ASM-PPC Include File Rework Proposal: Processor / Board Header Files
dan at netx4.com
Wed Nov 3 06:22:29 EST 1999
I read this, thought about it, slept for a while, read it again.....
Here are some comments :-).
Grant Erickson wrote:
> As more PowerPC processor variants get added and as more board types are
> supported by the stock Linux/PPC distribution the current state of affairs
> in the asm-ppc directory is going to get a little unruly.
It isn't only the include directory, it is the entire structure
of the generic software we all want to utilize, plus the ability
(especially for embedded stuff) to remove any configuration items
we really don't want.
> The real ugliness comes with the large number of ifdef's sprinkled all
> over the place.
Beauty is in the eye of the beholder :-). I don't really think
it is that bad. There are a few nasty spots, but overall it is
much neater than some commercial projects I have seen in the past.
> Dan has a nice solution to board-specific information with the mpc8xx.h
Perhaps this is where we start with your 4xx stuff. Although I
have currently stretched the "mpc8xx.h" to include some of the
new 82xx stuff, you could just add your 4xx into it as well.
Change the name if you like, but make it work first.
> ....... Any other C file or other
> include file which needs board-specific (NOT processor specific)
> information includes board.h and ONLY board.h.
Although it is logical and certainly appropriate to separate
this information, from my experience this is getting harder to
do because of the integration of the processors. Processors
either dictate a certain board configuration, or are so flexible
the board configuration describes a processor configuration.
Your "generic" processor definitions become very few.
> Also, processor.h has a smattering of all sorts of information. Some of it
> processor related, some of it board related, and almost all of it specific
> to the 6xx/7xx processor cores.
This is where Linux/PPC started and most of the work continues.
> ..... I'd like to define several new files,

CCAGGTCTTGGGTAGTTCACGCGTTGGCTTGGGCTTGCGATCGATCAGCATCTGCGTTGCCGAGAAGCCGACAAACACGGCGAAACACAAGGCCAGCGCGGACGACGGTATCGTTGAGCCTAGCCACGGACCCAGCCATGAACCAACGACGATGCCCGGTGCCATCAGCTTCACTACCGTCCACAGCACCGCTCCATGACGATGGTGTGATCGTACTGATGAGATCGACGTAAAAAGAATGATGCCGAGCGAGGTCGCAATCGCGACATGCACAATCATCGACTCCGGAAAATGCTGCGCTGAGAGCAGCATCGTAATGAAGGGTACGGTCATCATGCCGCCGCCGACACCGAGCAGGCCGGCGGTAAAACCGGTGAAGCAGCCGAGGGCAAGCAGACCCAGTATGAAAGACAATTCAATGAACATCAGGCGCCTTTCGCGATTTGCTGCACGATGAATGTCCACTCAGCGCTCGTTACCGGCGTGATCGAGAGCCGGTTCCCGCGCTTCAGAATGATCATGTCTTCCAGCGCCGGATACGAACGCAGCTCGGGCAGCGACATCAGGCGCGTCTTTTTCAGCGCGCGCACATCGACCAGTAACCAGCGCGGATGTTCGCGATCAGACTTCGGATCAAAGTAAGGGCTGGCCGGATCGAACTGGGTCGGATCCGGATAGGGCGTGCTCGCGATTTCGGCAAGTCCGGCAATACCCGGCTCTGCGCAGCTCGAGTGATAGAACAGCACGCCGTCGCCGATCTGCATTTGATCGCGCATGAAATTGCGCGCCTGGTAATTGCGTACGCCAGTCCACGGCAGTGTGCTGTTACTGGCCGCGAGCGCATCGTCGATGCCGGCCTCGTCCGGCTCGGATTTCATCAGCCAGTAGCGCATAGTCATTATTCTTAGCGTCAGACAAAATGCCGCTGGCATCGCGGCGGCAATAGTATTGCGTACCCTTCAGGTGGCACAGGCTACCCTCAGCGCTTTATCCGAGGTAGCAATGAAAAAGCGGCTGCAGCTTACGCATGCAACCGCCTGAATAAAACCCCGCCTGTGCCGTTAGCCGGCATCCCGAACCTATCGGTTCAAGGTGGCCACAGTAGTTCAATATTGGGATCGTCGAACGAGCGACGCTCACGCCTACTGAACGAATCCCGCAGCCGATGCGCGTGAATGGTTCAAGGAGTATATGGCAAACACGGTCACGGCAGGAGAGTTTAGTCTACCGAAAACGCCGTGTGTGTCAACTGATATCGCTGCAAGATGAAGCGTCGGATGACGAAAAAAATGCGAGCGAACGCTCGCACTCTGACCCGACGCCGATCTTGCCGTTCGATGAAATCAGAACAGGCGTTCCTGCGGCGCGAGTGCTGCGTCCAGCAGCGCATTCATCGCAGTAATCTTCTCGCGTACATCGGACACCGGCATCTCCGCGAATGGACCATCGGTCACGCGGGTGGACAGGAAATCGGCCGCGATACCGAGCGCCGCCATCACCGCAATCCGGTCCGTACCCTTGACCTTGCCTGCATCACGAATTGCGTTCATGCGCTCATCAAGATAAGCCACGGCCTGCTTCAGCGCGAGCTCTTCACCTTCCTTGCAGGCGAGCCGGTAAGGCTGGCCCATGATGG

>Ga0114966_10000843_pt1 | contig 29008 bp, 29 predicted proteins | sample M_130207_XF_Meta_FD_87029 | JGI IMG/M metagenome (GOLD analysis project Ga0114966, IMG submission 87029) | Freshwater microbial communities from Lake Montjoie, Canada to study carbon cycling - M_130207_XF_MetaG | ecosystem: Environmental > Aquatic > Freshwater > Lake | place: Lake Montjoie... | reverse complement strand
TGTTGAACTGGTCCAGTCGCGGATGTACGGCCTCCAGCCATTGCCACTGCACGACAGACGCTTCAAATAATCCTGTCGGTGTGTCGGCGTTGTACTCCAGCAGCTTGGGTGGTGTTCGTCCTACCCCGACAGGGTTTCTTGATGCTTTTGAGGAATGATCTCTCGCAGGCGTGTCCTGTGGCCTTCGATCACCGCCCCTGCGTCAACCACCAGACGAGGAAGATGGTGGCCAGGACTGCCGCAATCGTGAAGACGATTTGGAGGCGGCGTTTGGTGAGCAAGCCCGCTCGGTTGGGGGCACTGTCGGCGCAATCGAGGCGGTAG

Here is where I have a _real_ opinion. I don't like lots of
files that basically describe the same thing. The problem lies
in the update of generic software. When I make a kernel modification
that affects everyone, I have to update several different files
in a similar manner and hope I don't break something for someone
else. As I have said in a previous e-mail, my goal is to remove
all of these 8xx board specific files by reprogramming the 8xx
to a generic Linux/PPC address space.
When all of this is in a single place, it forces you to think about
how your unique changes are going to affect everyone else. It
should also make you try to find a more generic solution to your
new addition. In the end, it will make it easier for everyone
I tend to find processor.h rather convenient. There are others
in this list as well, like pgtable.h and mmu.h. When you start
changing things for a new processor or board type, you have
all of the current information described there.
We recently split head.S into head.S and head_8xx.S. I don't
think that was such a good idea......Now, generic changes to
the VM or task subsystem have to be applied in both files. It
actually makes it harder for me because I now have to track
6xx/7xx changes more carefully to make sure 8xx still works.
> .... I'm open to suggestions and debate on the subject.
My suggestion is to simply add your 4xx along the path of the
8xx and let's try to sort out some kind of "embedded" solution.
There is a long history of Prep/CHRP/PMac and 6xx/7xx software
that has defined the structure of the Linux/PPC kernel, and I
would rather not change that. I have been working on the kernel
almost daily for many years now, and there are few others that
do the same. When you get old like me, it helps to have some
consistency in your life :-). I know what is in all of the
files and where to go and change something.
As I said in the beginning, I don't find the confusion or
challenge in the include/asm directory. The challenge is in
the source code itself, trying to sort out all of the configuration
options and utilizing the generic software.
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